Jacksonville Beach reopening starts June 1

The first phase of reopening city buildings is slated to begin June 1 in Jacksonville Beach, but city officials will continue to monitor the level of public access. Employees working from home during the past several weeks resumed duties last week at City Hall and other government facilities with proper social distancing and providing the appropriate PPE for those working closer than the suggested six-foot separation.
“The next phase for us will be talking about when is the appropriate time to reopen our city facilities, in particular with City Hall to the public. This will allow us to do a lot of different things. First and foremost is to allow us to start doing those quasi-judicial functions that have essentially been on hold due to COVID-19 and the safer-at-home declarations,” said City Manager Mike Staffopoulos.
By reopening June 1, Staffopoulos said the public would be permitted to enter City Hall to conduct such transactional business as paying utility bills and acquiring building permits. Council members suggested they maintain the current meeting format while the governor’s state of emergency remains in effect. It was recently extended until July 7.
Staffopoulos proposed holding public meetings in a “hybrid format” at City Hall with council members present and a limited number of public attendees adequately spaced. Elected officials would maintain the  option  to  participate  in   the   meeting   online.   If
an agenda item required or resulted in more people showing up than the room had the capacity to hold, staff could establish a staging area where people could be brought in to speak to certain issues and held in a hallway or exterior of the building between items.  Multiple forms of public input would also be available in order to participate in the meeting, he said.
“Recognizing that there is still a portion of our population, those who are 65 and older and those that have underlying health conditions are still being advised not to leave their homes unless absolutely necessary, we still need to maintain multiple forms of their input in how we conduct our business. This is one of those things if we are going to open our City Hall to conduct transactional business such as allowing people into the lobby of City Hall to start paying their utility bills we need to be putting the tape marking on the floors and having someone at the doors to making sure we don’t exceed capacity. If we are conducting transactional business, at what point in time do we start holding our City Council meetings in some modified fashion?” Staffopoulos questioned.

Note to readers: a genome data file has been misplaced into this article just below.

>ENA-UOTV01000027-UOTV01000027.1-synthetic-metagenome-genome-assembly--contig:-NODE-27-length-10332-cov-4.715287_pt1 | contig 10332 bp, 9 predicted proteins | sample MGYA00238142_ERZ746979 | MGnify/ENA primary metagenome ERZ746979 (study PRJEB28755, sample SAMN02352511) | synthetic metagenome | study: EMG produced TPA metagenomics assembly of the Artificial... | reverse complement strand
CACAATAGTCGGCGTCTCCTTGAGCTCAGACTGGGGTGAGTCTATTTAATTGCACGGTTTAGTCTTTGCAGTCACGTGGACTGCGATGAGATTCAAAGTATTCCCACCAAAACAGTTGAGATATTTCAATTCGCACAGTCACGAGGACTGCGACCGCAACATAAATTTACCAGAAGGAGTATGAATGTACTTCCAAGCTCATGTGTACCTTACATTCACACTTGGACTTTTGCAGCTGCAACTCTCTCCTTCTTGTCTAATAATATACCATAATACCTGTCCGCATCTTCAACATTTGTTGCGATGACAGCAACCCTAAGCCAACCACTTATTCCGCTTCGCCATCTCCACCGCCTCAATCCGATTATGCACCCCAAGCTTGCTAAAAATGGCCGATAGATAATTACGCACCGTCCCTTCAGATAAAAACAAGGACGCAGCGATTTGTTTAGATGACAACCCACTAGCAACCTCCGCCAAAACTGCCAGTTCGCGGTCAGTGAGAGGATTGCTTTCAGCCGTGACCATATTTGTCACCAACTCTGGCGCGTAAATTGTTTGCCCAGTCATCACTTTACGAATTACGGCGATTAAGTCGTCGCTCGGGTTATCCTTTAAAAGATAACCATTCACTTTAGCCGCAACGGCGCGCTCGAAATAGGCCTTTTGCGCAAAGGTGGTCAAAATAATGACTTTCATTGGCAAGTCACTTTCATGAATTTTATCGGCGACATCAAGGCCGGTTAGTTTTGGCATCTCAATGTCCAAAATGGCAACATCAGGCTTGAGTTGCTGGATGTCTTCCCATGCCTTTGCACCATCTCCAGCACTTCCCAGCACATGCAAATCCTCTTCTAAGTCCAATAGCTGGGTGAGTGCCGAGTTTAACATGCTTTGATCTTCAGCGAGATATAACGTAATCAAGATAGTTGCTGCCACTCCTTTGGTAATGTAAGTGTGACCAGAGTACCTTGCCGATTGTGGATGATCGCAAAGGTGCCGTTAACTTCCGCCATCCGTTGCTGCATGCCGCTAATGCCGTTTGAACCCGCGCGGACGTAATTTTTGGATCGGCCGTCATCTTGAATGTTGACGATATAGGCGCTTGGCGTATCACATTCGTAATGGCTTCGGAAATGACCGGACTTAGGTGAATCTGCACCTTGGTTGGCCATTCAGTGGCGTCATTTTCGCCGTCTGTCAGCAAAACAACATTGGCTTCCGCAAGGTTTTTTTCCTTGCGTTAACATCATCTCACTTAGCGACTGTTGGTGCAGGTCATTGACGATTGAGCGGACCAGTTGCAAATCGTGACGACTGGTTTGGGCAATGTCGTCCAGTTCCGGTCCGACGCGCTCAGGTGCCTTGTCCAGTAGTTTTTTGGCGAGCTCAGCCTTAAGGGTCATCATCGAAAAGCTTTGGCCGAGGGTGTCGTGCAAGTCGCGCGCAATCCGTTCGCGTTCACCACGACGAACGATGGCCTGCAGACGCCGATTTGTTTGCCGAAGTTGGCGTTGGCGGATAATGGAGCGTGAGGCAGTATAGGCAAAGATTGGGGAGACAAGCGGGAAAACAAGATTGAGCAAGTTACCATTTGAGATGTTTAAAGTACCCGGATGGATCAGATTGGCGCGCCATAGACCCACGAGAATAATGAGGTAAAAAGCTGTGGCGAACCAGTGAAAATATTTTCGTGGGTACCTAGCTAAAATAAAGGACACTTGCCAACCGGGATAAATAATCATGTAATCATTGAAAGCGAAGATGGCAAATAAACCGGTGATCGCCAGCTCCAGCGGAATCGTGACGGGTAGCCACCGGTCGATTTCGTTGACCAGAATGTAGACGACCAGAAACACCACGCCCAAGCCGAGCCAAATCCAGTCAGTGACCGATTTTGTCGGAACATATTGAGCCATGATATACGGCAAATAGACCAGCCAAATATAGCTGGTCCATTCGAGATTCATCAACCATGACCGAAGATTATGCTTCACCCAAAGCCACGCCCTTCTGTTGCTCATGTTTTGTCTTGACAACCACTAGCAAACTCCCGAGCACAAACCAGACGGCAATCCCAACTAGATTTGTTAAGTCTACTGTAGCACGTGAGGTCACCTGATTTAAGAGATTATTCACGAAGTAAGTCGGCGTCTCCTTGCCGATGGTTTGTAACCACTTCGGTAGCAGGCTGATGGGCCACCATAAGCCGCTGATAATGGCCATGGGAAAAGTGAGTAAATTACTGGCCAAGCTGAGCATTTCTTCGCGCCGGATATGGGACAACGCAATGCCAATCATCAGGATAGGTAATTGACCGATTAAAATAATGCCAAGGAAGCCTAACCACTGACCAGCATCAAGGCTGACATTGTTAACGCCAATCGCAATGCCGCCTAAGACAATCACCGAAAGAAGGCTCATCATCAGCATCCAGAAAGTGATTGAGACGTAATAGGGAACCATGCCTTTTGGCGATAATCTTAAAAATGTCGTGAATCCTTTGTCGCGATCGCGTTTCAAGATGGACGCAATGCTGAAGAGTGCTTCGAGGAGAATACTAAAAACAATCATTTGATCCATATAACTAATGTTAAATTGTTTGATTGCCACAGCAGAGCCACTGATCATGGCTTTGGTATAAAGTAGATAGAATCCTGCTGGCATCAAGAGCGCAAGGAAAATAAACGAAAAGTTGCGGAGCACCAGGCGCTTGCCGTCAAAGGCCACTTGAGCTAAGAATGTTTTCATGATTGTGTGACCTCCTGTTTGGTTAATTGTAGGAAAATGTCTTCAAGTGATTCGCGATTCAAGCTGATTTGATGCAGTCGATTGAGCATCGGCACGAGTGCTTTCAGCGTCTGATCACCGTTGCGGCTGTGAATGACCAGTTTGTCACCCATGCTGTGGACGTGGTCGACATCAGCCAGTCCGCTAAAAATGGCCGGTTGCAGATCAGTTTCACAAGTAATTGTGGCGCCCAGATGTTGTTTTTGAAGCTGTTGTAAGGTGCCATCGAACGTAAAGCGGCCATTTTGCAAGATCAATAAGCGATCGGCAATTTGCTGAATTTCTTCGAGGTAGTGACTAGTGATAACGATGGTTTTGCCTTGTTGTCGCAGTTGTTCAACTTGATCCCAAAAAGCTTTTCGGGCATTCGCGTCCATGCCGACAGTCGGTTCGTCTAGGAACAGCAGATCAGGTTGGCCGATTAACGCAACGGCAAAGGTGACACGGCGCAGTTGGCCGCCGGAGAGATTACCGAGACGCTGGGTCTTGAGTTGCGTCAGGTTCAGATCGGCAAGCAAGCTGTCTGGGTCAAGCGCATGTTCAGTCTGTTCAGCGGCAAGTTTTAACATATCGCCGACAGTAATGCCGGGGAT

“If the council is not comfortable coming back into City Hall until further restrictions are lifted, than it’s a little tentative as to why I’m opening up the building to the remainder of the public if you all who represent the public don’t want to come into the building. You can see there’s a dilemma here. If I open the doors, we’re open for business. If I don’t, we’re closed for business. Council meetings, Board of Adjustment, special magistrate, it’s all part of being open to the public. “
Councilor Georgette Dumont expressed concern that a hybrid format would limit the ability to actively engage during a public meeting. “I would not be on video and I would not be able to see the people who are speaking unless I was watching on YouTube. It would be just a little back of head. We would call in so we would lose that visual aspect,” she said.
Dumont also noted that the June 1 council agenda includes a discussion about whether to proceed with July 4 fireworks. “I don’t expect it to be an empty hall. You get fireworks on the agenda even if it is just for discussion, you’re going to get a lot of people,” she said. “I don’t know what else is going to be on the June 1 agenda either. If there are going to be more contentious issues, I just don’t see it being a smooth flowing meeting. I remember the last couple times we were considering not doing fireworks and it was standing room only so that’s something we should consider.”
Mayor Charlie Latham said opening City Hall to transactional business is not the same thing as gathering in high numbers in Council Chambers. “I know we need to move forward. There’s a lot of people waiting for variances to have work done around their house and for that reason, it’s important that we get open as fast as we can,” he said. “In my mind you’re talking about two situations. Even though you’re talking about opening City Hall, I don’t think that necessarily means you have to conduct meetings. If we are still in a social distancing element, I’m not comfortable asking the council to come back to council chambers.”

 

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